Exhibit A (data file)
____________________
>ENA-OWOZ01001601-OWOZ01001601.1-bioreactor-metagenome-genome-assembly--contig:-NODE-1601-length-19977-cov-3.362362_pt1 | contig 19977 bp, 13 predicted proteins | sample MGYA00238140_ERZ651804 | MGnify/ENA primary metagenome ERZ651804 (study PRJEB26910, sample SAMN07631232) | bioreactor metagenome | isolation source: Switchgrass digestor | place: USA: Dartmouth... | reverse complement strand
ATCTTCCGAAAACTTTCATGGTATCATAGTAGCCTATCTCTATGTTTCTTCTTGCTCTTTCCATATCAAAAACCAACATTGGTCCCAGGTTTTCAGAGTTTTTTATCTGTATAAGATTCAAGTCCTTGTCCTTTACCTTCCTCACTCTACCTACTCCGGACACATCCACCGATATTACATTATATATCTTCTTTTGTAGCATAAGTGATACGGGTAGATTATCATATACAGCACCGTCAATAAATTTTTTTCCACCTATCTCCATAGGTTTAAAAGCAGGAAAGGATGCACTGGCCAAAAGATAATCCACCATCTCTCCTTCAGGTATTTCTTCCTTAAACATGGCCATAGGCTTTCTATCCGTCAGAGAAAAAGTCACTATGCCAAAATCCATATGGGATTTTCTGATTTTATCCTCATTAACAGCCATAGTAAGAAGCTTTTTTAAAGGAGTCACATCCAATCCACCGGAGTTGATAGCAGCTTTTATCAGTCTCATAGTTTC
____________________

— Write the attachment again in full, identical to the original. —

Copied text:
>ENA-OWOZ01001601-OWOZ01001601.1-bioreactor-metagenome-genome-assembly--contig:-NODE-1601-length-19977-cov-3.362362_pt1 | contig 19977 bp, 13 predicted proteins | sample MGYA00238140_ERZ651804 | MGnify/ENA primary metagenome ERZ651804 (study PRJEB26910, sample SAMN07631232) | bioreactor metagenome | isolation source: Switchgrass digestor | place: USA: Dartmouth... | reverse complement strand
ATCTTCCGAAAACTTTCATGGTATCATAGTAGCCTATCTCTATGTTTCTTCTTGCTCTTTCCATATCAAAAACCAACATTGGTCCCAGGTTTTCAGAGTTTTTTATCTGTATAAGATTCAAGTCCTTGTCCTTTACCTTCCTCACTCTACCTACTCCGGACACATCCACCGATATTACATTATATATCTTCTTTTGTAGCATAAGTGATACGGGTAGATTATCATATACAGCACCGTCAATAAATTTTTTTCCACCTATCTCCATAGGTTTAAAAGCAGGAAAGGATGCACTGGCCAAAAGATAATCCACCATCTCTCCTTCAGGTATTTCTTCCTTAAACATGGCCATAGGCTTTCTATCCGTCAGAGAAAAAGTCACTATGCCAAAATCCATATGGGATTTTCTGATTTTATCCTCATTAACAGCCATAGTAAGAAGCTTTTTTAAAGGAGTCACATCCAATCCACCGGAGTTGATAGCAGCTTTTATCAGTCTCATAGTTTC